"The RIMS Fellow will attract people who have some risk management experience but aren't old and jaded," says Hair. Part of the reason is the continuing education requirement, a factor that differentiates the designation from many others. While it may turn off some people, Hair says it is exactly that factor that makes her so confident of the program's integrity.
"The expectation is it's harder to get, and once you get it, you're not in there for a lifetime," she says. "You've got to continue to take classes and ensure that your education is kept current."
Hair says the RF also gives its designees an edge in finance that will help risk managers communicate with the CFO. That's an all-important skill because there is more interaction between these two parties today than ever before.
The oldest risk management degree is probably the Associate in Risk Management, created in 1965 by what is now known as the Institutes--the American Institute for Chartered Property Casualty Underwriters and the Insurance Institute of America--independent educational nonprofits in the insurance and risk management fields.
The ARM has been attained by 25,000 risk managers and other insurance professionals. In 1999, the Institutes created the ARM-P, a designation paralleling the original but with a focus on public entities. And while risk management is integral to the anchor credential, the CPCU, the Institutes' long list of designations created since the ARM was formed in 1965, do not directly deal with risk management. The ARM is still the industry standby.
"A lot of the fundamental tools are as applicable 40 years ago as they will be 40 years from now," says Rich Berthelsen, director of content development at the Institutes.
Aside from the basics, the curriculum is constantly updated on emerging risks like terrorism, pandemics, cyberrisk and environmental risk, he says. Students provide feedback, as do professors and advisory committees.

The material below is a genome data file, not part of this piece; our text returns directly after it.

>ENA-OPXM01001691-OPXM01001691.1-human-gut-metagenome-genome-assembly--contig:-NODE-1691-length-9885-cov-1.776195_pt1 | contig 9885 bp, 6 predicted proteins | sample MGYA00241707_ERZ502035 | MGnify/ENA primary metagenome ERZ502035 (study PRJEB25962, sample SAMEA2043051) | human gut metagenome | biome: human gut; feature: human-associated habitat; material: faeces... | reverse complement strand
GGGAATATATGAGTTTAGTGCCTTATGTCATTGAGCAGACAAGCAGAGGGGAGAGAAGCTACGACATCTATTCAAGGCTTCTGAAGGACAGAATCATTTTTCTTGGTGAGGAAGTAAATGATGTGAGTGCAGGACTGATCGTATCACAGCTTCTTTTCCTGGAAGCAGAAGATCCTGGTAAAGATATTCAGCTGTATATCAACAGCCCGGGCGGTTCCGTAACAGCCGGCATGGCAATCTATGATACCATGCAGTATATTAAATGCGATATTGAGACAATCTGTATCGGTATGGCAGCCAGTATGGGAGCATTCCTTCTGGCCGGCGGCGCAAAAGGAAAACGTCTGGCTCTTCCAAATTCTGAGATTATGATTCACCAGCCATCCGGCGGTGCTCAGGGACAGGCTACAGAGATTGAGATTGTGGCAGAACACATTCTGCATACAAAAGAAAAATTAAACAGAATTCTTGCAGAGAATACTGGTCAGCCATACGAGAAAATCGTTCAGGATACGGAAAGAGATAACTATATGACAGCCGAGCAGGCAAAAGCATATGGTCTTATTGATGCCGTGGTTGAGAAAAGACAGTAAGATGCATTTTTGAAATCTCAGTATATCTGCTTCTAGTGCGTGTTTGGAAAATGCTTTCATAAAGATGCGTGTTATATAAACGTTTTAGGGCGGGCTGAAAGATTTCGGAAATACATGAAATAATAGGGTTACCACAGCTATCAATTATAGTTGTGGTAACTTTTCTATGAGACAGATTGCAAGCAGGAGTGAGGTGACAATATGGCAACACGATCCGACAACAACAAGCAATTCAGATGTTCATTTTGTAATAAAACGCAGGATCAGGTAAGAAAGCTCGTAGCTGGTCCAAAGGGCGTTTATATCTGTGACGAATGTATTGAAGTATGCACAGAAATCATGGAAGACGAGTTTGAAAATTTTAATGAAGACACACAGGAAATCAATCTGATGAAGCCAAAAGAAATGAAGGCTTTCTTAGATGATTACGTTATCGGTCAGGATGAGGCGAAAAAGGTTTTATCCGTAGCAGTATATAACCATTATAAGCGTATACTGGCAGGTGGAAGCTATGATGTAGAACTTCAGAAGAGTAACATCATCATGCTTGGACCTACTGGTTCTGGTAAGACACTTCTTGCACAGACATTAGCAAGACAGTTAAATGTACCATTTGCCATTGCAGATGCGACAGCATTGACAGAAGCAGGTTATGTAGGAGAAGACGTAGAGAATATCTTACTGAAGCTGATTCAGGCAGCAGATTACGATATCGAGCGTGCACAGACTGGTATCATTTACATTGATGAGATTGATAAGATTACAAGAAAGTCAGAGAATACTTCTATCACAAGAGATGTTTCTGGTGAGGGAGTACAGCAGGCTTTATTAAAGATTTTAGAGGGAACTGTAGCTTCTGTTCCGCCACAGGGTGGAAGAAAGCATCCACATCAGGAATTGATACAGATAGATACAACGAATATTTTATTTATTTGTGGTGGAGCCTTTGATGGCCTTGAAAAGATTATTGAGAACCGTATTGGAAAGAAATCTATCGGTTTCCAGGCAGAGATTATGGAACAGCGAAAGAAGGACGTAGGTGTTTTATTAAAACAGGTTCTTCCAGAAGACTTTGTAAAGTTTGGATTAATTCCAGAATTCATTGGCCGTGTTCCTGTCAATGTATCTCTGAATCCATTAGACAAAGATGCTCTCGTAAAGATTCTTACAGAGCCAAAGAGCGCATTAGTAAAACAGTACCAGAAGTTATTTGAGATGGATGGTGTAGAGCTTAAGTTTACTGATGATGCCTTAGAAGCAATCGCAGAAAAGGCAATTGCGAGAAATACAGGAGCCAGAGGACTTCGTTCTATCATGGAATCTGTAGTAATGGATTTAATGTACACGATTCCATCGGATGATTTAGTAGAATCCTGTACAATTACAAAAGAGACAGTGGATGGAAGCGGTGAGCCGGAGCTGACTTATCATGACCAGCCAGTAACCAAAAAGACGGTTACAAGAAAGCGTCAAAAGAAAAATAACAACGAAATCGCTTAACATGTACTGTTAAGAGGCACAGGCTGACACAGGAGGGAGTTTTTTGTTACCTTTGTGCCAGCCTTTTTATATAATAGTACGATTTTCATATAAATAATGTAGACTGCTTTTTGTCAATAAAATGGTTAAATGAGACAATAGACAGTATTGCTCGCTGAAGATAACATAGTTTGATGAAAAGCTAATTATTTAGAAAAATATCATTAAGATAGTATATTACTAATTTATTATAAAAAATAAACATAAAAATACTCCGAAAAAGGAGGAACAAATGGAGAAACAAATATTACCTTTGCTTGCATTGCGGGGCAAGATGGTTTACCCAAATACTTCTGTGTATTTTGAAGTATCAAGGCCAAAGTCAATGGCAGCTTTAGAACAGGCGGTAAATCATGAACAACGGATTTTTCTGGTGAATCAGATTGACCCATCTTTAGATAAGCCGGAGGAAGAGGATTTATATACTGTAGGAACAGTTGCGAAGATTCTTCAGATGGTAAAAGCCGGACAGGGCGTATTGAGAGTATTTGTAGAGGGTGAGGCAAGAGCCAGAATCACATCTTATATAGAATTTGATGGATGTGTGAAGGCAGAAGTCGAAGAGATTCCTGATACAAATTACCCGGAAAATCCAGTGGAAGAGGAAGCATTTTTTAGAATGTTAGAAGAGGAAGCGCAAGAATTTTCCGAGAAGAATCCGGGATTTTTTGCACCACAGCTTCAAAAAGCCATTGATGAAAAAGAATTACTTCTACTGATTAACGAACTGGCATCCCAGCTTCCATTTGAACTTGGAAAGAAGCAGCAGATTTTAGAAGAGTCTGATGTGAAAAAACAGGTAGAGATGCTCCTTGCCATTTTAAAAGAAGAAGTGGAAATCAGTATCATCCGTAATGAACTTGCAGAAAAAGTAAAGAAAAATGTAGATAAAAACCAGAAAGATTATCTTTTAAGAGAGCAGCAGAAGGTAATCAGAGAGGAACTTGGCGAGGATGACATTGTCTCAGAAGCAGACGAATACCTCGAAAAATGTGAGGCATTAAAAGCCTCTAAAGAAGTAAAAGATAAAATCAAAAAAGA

TIME FOR A MAKEOVER
Veteran administrators say even seasoned institutions like the ARM need a makeover once every half century or so.
The Institutes and RIMS are cooking up a collaboration to deliver a new designation on enterprise risk management, says Berthelsen. The project is in the early stages now, with a survey expected to reach RIMS members and ARM graduates soon.
The challenge of creating a new designation is less about deciding what to include and more about deciding what not to include. But communicating that to employers, who presumably oversee their risk managers' education, not to mention sign the checks, can be difficult.
"Conceptually, it's a dynamite theory and it makes a lot of sense," says Berthelsen. "Many of us believe it is the future of risk management and is a revolution for this profession. Having said that, we are scrambling to determine how to prove to executive management that this is an approach that should be embraced by an organization."
Peter Miller, president and CEO of the Institutes, says it is critical to get this one right. ERM is such a dynamic field that it's imperative to target the curriculum to what the industry wants.
"We could have developed the course more quickly, but we wanted to make sure that the subject area crystallized to a point where it made sense," says Miller.
A careful approach is best, especially given how skeptical the industry seems to be about all designations, especially new ones.
There certainly are credentials out there that are a little too easy to get or have a little bit faster track, which tend to attract letter hounds like Hair's acquaintance. Most professionals recognize there is such a thing as going overboard.
"If you need to get a wider business card to hold your letters, I think you're going too far," says McLaughlin.
ERIN FOGG is associate editor of Risk & Insurance®.